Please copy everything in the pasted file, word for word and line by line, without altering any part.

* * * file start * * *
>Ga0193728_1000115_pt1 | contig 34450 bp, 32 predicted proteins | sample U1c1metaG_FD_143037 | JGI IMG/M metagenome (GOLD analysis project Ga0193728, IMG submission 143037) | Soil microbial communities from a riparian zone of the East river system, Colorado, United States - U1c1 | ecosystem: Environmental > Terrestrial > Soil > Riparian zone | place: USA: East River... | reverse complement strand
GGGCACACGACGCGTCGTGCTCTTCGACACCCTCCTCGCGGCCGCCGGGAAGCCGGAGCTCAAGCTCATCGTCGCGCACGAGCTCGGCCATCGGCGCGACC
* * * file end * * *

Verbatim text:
>Ga0193728_1000115_pt1 | contig 34450 bp, 32 predicted proteins | sample U1c1metaG_FD_143037 | JGI IMG/M metagenome (GOLD analysis project Ga0193728, IMG submission 143037) | Soil microbial communities from a riparian zone of the East river system, Colorado, United States - U1c1 | ecosystem: Environmental > Terrestrial > Soil > Riparian zone | place: USA: East River... | reverse complement strand
GGGCACACGACGCGTCGTGCTCTTCGACACCCTCCTCGCGGCCGCCGGGAAGCCGGAGCTCAAGCTCATCGTCGCGCACGAGCTCGGCCATCGGCGCGACC